English English language Etymology Expression Phrase origin Usage Word origin

On dogs and dogcarts

Q: In reading The Last Chronicle of Barset, I noticed several references to “dogcart,’’ a term I often see in 19th-century fiction. My dictionary defines “dogcart” as a horse-drawn cart, but I’ve always wondered whether these carts were ever pulled by dogs in England.

A: Yes, “dogcarts” were once pulled by dogs in England, but the use of dogs to draw carts was prohibited during the Victorian era.

The Metropolitan Police Act of 1839 barred the use of “any Dog for the Purpose of drawing or helping to draw any Cart, Carriage, Truck, or Barrow” in London. And an 1854 statute prohibited the practice “by any person on any public highway” in England.

By the time Trollope published his last Barsetshire novel in 1865, the light two-wheeled carriages known as “dogcarts” were pulled by horses, not dogs, as the context of the novel makes clear.

At one point, for example, Mrs. Grantly finds her son “settling himself in his dog-cart, while the servant who was to accompany him was still at the horse’s head.”

However, dogs were still pulling carts in much of Europe well into the 20th century. We came across a webpage with photos of dogs pulling carts carrying people, milk cans, artillery pieces, and so on.

In fact, dogs pull carts today in the US and the UK—as a competitive activity. Bernese Mountain Dog clubs, for example, consider carting and drafting canine sports.

When the term “dogcart” first showed up in the 17th century, according to the Oxford English Dictionary, it referred to “a small cart drawn by a dog or dogs.” However, that sense of the word is now considered historical.

The earliest OED example of the usage is from a June 13, 1668, entry in The Diary of Samuel Pepys that describes the city of Bristol: “No carts, it standing generally on vaults, only dog carts.”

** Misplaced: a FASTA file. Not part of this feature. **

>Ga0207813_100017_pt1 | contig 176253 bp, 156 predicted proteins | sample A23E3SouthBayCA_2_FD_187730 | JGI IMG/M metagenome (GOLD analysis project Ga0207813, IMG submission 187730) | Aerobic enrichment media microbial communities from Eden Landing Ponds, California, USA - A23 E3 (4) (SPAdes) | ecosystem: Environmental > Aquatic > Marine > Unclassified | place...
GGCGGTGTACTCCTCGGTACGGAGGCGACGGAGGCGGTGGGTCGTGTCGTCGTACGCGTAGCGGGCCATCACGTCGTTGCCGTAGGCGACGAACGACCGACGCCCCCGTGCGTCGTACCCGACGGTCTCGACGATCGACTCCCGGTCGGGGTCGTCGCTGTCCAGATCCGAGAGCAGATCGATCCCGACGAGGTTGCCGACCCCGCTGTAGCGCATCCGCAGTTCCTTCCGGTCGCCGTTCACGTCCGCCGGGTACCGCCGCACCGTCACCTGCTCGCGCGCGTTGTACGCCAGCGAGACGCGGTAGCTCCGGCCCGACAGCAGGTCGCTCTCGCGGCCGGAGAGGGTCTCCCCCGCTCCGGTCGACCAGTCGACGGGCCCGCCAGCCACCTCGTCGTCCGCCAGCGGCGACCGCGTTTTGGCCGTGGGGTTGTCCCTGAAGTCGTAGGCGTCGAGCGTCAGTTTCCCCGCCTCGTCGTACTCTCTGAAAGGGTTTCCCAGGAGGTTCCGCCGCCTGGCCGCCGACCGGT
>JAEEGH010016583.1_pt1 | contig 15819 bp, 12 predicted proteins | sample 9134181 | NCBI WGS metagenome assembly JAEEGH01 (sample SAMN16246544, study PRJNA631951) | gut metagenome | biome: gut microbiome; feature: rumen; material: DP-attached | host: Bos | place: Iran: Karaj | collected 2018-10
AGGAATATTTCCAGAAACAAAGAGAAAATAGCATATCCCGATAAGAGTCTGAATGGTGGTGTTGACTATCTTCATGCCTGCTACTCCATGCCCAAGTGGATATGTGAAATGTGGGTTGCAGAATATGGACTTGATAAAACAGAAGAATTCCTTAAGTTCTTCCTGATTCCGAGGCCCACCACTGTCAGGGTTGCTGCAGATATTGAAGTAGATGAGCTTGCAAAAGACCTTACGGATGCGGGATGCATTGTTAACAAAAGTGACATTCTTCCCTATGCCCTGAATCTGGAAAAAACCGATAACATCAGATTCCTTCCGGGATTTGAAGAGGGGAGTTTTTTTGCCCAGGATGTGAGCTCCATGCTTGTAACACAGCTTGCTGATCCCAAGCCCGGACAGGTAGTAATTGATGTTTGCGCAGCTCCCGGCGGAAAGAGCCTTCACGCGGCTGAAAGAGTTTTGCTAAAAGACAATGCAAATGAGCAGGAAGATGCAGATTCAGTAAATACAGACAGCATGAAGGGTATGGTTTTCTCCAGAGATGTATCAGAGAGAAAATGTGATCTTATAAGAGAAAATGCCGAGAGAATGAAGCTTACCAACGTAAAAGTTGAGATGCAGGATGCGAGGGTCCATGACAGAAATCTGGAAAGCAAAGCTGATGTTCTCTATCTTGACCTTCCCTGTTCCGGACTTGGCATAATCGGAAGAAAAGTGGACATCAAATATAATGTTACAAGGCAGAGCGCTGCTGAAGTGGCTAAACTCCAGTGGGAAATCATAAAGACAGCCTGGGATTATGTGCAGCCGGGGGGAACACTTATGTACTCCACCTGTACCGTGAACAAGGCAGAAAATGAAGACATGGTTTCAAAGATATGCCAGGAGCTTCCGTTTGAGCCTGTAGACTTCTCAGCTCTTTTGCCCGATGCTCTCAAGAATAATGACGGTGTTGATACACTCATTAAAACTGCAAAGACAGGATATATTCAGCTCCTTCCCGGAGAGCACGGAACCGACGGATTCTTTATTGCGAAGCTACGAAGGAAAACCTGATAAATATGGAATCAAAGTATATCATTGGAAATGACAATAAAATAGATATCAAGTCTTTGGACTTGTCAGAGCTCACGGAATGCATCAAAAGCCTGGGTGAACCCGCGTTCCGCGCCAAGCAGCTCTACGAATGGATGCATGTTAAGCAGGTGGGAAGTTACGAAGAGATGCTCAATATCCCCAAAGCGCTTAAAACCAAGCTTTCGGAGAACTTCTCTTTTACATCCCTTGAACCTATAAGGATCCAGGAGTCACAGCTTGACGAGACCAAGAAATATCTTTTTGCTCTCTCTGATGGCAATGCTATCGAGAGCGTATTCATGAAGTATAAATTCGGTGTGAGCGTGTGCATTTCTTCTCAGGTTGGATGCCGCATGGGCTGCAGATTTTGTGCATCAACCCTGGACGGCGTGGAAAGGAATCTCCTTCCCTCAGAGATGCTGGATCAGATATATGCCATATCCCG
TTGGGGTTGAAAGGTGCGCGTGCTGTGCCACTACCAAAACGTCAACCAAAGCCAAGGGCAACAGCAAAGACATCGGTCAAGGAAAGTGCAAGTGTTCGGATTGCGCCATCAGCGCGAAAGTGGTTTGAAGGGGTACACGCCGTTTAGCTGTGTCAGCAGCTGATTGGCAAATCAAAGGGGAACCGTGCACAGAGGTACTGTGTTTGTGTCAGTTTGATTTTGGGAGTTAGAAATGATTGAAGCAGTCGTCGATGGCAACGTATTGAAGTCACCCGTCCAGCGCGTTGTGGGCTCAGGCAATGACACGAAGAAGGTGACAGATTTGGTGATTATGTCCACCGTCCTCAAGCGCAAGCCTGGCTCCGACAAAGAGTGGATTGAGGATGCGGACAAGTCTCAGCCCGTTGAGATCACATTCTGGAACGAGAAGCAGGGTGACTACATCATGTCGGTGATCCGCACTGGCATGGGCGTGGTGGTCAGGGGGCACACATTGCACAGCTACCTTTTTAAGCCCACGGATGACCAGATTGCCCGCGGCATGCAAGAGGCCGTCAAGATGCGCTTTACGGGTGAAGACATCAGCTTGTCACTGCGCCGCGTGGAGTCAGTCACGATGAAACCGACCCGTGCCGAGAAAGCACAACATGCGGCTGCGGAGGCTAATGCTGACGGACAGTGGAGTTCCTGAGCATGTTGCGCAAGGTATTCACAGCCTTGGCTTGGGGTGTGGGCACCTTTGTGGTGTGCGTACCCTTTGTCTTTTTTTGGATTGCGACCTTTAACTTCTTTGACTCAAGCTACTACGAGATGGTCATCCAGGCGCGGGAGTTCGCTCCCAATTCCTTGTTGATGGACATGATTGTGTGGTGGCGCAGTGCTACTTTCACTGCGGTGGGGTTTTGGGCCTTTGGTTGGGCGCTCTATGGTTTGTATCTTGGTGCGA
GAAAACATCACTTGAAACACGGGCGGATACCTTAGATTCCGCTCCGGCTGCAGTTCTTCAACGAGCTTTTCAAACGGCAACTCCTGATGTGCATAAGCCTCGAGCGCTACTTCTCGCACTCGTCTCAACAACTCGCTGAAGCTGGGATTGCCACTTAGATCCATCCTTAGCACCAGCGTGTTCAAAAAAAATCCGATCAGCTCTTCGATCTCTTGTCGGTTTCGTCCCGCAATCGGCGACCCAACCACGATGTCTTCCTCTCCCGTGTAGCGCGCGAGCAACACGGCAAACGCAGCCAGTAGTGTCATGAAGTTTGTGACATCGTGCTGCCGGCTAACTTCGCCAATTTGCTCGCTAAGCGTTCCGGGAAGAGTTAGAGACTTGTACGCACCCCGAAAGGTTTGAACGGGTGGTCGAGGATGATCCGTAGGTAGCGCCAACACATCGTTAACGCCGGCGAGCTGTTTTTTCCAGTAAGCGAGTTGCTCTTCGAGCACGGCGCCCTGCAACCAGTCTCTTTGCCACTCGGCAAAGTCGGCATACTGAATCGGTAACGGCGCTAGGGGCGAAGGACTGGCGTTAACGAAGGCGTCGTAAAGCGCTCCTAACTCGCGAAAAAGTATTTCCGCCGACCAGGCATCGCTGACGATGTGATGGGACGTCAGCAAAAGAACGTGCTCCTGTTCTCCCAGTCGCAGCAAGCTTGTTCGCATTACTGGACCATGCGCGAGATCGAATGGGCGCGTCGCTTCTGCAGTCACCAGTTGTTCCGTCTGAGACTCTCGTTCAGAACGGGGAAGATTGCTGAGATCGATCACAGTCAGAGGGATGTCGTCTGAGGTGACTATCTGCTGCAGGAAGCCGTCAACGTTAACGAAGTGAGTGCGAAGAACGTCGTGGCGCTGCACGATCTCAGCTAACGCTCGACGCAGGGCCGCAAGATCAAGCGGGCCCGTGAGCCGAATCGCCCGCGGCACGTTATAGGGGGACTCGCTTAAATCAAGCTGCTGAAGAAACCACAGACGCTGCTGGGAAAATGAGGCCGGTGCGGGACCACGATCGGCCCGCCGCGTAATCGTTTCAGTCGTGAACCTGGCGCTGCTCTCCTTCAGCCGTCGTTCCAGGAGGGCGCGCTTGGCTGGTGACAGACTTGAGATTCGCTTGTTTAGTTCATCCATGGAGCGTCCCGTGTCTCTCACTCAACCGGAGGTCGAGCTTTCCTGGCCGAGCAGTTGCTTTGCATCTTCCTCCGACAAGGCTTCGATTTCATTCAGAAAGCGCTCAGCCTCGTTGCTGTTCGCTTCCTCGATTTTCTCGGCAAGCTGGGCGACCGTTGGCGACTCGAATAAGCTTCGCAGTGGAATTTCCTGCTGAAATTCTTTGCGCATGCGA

The latest example of the term used when canine dogcarts were still a common sight in England comes from the July 8, 1854, issue of the Illustrated London News: “The dog-cart nuisance … the use of carts drawn by dogs.”

The OED has a couple of recent examples, but they use the term in historical references.

In the late 18th century, according to the dictionary’s citations, the term “dogcart” took on the sense of a horse-drawn cart with a box under the seat for a hunter’s dogs.

The OED’s earliest example for the new usage is from an Oct. 15, 1799, advertisement in the Times of London: “A neat modern built Chariot, by Hatchett, with patent wheels; a Gig, and a Market Cart, a Dog Cart.”

In later use, the dictionary says, the term referred to “an open carriage with two transverse seats back to back, the rear seat originally converting into a box for dogs.”

Here’s an example from The Romance of a Dull Life, an 1861 novel by Anne Judith Penny: “The closed carriage being better than the dog-cart, for the weather had changed, and it was cold.”

Finally, this is a contemporary example from a website that sells dogcarts to “exercise your pet and have fun with the entire family”:

“The K-9 Dog Cart is for you! Crafted with super-strong tubular steel framing and three-wheel construction for superior balance and ease of use. Your dog will love it!”

Help support the Grammarphobia Blog with your donation.
And check out
our books about the English language.